The Amazon Robotics Challenge is an event to try and strengthen the ties between the industrial and academic robotic communities, finding new ways to automate business.
The competition begins next week and Duke University students will be one of the 16 teams from universities and research institutes tasked with building and programming robots capable of picking up items and packing them in boxes.
The Duke team was selected as a finalist for the competition in November and the team is made up of students from biomedical engineering, electrical and computer engineering, mechanical engineering, computer sciences and physics.
Duke’s robots will be tested along with the other teams to involve object recognition, grasping objects, motion planning and task execution. The robots earn points based on how many items are successfully picked up and stowed in a fixed time frame.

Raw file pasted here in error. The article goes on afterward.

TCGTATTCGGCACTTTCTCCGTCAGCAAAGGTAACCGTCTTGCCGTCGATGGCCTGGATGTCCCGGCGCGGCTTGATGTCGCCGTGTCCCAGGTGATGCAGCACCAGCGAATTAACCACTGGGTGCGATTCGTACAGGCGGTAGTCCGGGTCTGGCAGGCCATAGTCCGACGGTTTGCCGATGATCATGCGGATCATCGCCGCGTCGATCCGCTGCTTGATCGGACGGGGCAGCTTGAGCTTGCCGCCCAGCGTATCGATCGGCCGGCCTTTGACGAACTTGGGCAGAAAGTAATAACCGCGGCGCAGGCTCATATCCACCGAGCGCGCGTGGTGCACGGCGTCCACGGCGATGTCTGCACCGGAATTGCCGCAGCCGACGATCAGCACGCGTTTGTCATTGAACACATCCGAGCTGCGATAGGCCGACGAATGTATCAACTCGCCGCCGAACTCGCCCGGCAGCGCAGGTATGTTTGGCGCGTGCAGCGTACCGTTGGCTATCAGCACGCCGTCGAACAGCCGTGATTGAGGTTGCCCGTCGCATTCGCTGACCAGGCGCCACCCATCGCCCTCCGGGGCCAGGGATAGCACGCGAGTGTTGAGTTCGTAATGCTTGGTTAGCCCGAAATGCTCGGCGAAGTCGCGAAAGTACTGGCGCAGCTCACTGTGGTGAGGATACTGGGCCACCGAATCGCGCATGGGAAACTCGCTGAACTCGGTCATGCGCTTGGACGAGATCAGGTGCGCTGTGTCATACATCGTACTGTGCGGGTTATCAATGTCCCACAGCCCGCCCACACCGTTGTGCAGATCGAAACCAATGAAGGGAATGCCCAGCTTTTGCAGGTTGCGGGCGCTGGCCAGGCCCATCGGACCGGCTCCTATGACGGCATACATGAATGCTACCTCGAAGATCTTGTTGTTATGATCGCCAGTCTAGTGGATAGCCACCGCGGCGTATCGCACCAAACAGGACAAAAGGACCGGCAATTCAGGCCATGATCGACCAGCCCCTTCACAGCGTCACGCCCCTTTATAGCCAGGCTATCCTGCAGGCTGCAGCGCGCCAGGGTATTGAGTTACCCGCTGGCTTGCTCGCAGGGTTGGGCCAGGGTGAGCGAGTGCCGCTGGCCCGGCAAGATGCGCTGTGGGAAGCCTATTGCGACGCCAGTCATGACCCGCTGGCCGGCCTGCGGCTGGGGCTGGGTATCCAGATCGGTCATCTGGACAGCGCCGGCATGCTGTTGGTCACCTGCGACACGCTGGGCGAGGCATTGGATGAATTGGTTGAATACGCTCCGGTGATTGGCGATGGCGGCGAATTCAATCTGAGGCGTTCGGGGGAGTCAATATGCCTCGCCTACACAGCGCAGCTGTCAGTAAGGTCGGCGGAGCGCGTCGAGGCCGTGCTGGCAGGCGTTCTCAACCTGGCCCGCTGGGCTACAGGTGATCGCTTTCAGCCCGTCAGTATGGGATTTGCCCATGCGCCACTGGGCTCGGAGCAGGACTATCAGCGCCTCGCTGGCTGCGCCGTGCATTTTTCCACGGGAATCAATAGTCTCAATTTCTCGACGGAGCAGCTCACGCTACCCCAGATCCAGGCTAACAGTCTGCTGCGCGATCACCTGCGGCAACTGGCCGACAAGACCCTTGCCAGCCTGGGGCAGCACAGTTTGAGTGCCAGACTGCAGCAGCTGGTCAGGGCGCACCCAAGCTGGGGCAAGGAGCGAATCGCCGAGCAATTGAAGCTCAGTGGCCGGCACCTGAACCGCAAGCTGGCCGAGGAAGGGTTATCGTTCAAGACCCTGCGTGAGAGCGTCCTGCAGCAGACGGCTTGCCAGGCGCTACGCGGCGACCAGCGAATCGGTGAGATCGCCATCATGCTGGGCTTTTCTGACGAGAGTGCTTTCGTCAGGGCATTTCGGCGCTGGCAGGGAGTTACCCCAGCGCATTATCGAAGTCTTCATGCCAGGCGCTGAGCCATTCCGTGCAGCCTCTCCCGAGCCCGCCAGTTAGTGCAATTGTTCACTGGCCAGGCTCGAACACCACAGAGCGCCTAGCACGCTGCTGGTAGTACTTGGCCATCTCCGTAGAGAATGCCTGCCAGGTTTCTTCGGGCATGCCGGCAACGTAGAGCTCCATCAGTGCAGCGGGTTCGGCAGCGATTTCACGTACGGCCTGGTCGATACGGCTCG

Duke says the key challenge of the robot is to accomplish what human pickers do in a warehouse millions of times a day—but with the added ability of being able to automatically recognize and pick up thousands of different objects.
“Robots in factories are typically custom-engineered only to pick up one type of object, but our system must be able to cope with a wide variety of objects and situations,” says Kris Hauser, the faculty adviser to the Duke’s robotic team. “You need to have perception melded with hardware melded with planning and all of these different components have to be working together.”
The goal of the challenge is to fill Amazon’s real need for a warehouse sorting robot while gaining experience and insights into product development.